Battlepanda: Something there that wasn't there before*


Always trying to figure things out with the minimum of bullshit and the maximum of belligerence.

Thursday, September 21, 2006

Something there that wasn't there before*

Now, I might not be a high-quality woman**, but somehow I managed to find myself a mate. We met online before meeting online was cool. In fact, this was back in 2002, when 'meeting online' seemed distinctly 'sketchy'. I've always thought that this was an unfair characterization. I sifted through a bunch of profiles, exchanged emails for a while and generally got a pretty accurate feel for the kind of guy Gene turned out to be. Now thanks (or no thanks, depending on your view on marriage), to Spring Street Personals, I am a married woman. I wonder if I can get a sponsorship deal or something. Or at least get them to redeem the rest of my husband's credits, since he never got to use them.

Online dating, I think, got the job done a lot more efficiently than traditional method of finding someone. 'Sketchy' as it is (or was, I think the acceptability level has definitly gone up with time), it's a lot less sketchy than the nightlife scene, and also yields a lot more information about your potential partner. As for dating friend and aquaintances, that might be fine if you have a large social circle, but if you have a small, tightknit group of friends, that's just not an option -- the cost of it not working out at any stage is just too high.

If you think meeting online in a dating service is out there, how about meeting online in a massive multiplayer game like Ultima online or Everquest? Nick Yee has a detailed survey of the phenomenon that I found quite interesting. It seems that, pace Bowling Alone, people who are increasingly more atomized and self-contained in their real physical lives are seeking social networks and even end up meeting life-partners through a different format. One door closes and another opens. The paradigm-shifting Second Life is not even a game at all, but just an "environment" where people can exist, create and interact. I have a friend who is help making an in-game magazine in Second Life and getting paid for it (though it is a pitifully small amount at this point). They are getting advertisers like a real magazine, writing articles for it like a real magazine and getting it laid out like a real magazine. The interesting thing is, my friend only knows her collaborator's online identities, and even has to guess at their ages based on their voice.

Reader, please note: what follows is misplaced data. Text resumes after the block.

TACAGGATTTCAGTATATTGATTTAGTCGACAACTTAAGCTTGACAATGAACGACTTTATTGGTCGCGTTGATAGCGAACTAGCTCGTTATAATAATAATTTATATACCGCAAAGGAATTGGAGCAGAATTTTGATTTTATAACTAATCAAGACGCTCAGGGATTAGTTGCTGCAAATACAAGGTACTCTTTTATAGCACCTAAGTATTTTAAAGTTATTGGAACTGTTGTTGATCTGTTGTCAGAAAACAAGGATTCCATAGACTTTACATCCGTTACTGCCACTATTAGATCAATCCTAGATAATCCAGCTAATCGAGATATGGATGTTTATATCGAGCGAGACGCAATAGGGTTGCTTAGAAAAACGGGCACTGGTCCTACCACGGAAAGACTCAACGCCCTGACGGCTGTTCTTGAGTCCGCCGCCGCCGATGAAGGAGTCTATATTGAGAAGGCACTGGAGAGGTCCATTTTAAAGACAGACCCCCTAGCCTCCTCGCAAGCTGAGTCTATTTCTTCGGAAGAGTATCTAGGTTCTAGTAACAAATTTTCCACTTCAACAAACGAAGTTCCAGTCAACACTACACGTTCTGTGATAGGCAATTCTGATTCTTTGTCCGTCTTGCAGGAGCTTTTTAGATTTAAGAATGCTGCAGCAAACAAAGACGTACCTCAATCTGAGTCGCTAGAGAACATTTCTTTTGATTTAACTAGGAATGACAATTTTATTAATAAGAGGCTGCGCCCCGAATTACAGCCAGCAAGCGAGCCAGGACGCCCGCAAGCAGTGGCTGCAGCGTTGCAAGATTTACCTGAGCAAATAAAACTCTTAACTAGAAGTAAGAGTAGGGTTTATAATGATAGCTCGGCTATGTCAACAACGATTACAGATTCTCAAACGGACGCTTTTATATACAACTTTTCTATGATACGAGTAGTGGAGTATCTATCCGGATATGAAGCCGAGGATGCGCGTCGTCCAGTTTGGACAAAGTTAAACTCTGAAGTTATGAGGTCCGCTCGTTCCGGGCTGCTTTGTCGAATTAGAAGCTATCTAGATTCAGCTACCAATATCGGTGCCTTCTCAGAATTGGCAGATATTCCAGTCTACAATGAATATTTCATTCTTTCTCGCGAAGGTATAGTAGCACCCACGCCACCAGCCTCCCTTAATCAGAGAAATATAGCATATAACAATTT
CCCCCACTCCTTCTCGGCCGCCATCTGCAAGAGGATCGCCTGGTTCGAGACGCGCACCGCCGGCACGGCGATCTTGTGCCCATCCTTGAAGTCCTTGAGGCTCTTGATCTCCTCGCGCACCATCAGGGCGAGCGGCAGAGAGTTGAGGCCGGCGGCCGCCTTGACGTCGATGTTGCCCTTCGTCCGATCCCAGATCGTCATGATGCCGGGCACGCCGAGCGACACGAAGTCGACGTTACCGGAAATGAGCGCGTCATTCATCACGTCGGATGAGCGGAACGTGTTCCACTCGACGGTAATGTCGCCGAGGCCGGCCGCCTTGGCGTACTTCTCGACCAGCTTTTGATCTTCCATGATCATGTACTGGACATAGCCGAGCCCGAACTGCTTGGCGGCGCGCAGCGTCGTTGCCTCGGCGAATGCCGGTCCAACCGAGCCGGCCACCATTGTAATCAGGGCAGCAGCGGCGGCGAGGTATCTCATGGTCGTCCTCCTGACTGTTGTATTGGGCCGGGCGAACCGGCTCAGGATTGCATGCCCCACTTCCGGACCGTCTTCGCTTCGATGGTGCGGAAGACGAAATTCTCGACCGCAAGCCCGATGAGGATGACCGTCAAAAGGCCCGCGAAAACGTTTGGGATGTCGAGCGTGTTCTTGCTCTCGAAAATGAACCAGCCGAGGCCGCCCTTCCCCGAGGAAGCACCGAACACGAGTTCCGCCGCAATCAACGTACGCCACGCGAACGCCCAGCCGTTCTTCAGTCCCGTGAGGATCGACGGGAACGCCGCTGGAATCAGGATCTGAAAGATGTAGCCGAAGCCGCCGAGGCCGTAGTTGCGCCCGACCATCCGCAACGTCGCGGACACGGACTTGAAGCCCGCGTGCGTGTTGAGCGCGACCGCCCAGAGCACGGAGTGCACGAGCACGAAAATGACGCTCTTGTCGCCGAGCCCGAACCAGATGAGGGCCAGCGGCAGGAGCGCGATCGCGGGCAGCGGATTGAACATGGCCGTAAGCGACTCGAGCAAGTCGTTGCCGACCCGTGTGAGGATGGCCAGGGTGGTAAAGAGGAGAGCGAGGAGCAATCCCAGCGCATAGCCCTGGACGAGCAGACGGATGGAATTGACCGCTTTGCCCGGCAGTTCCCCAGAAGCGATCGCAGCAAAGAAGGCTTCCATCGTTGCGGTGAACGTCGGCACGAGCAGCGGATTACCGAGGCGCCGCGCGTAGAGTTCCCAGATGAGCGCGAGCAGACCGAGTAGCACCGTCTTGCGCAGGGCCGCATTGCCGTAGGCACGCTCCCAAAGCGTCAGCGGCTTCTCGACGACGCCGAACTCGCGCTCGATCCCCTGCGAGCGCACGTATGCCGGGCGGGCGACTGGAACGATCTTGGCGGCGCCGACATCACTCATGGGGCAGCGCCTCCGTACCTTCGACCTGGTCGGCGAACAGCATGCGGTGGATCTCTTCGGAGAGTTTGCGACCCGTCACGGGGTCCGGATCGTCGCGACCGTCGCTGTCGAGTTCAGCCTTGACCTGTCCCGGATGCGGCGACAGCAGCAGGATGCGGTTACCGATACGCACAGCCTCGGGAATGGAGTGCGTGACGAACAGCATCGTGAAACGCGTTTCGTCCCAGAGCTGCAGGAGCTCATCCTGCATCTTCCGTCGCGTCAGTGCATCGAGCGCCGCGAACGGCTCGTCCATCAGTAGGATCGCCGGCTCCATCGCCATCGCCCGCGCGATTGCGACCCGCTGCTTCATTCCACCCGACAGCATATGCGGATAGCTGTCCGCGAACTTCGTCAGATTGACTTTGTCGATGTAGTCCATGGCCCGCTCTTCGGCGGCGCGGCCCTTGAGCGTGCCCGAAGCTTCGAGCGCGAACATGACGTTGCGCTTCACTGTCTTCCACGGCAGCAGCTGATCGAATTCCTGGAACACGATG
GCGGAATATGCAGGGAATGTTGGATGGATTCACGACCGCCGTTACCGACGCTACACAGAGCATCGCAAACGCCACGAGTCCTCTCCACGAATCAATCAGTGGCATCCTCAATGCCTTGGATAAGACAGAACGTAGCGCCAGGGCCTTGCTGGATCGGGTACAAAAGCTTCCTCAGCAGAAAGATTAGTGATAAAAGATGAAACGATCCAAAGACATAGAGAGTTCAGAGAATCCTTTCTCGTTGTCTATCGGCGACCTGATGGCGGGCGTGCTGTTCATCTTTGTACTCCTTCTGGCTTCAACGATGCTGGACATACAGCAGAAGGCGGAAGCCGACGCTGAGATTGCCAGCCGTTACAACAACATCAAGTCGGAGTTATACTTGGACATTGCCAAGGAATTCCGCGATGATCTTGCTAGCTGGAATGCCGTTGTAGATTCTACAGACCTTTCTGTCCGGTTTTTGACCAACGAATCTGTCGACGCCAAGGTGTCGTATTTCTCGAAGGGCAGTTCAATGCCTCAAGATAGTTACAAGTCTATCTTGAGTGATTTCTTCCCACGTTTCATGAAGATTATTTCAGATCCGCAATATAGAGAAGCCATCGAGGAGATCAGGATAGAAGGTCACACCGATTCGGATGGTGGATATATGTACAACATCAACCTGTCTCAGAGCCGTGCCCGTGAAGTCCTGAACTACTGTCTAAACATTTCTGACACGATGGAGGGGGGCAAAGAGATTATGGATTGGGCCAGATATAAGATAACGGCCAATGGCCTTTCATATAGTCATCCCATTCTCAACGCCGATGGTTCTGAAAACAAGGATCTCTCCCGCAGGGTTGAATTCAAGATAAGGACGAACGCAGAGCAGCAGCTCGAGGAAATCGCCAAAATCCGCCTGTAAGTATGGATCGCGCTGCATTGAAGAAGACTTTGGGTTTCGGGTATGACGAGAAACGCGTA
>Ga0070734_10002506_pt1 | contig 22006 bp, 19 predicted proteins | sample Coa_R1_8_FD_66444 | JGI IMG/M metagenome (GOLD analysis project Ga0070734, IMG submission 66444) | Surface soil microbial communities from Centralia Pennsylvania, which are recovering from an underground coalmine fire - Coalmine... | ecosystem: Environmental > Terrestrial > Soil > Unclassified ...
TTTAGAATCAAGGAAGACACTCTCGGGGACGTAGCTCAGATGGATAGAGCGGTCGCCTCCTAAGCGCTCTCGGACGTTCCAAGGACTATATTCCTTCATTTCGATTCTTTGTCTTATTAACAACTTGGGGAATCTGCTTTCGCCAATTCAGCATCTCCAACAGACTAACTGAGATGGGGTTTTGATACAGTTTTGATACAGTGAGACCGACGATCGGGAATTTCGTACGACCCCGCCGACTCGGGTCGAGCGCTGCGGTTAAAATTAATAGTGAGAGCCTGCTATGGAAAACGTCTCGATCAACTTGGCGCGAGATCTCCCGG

*Yes, the title of this post is bought to you by a song from Disney's "Beauty and the Beast". What can I say. I was a little girl once.

** Since I completely missed out on visible-breast-outlinegate, I just thought that I'd belatedly throw in my bitchy two-cents on JMPP's "Get behind me, Losers" post. Yes, it was obnoxious and obnoxiously attention-grabbing. But it was also obnoxiously attention-grabbing in a particularly geeky way. Almost every item on her list is backed with a statistic. She even boasts that here IQ is "three standard deviations above the mean". An interest in science fiction (she goes to conferences, you know) is mentioned as a positive. Either Jaqueline knows her audience very well (she blogs for a living), or she's right and she really is a geek's dream girl.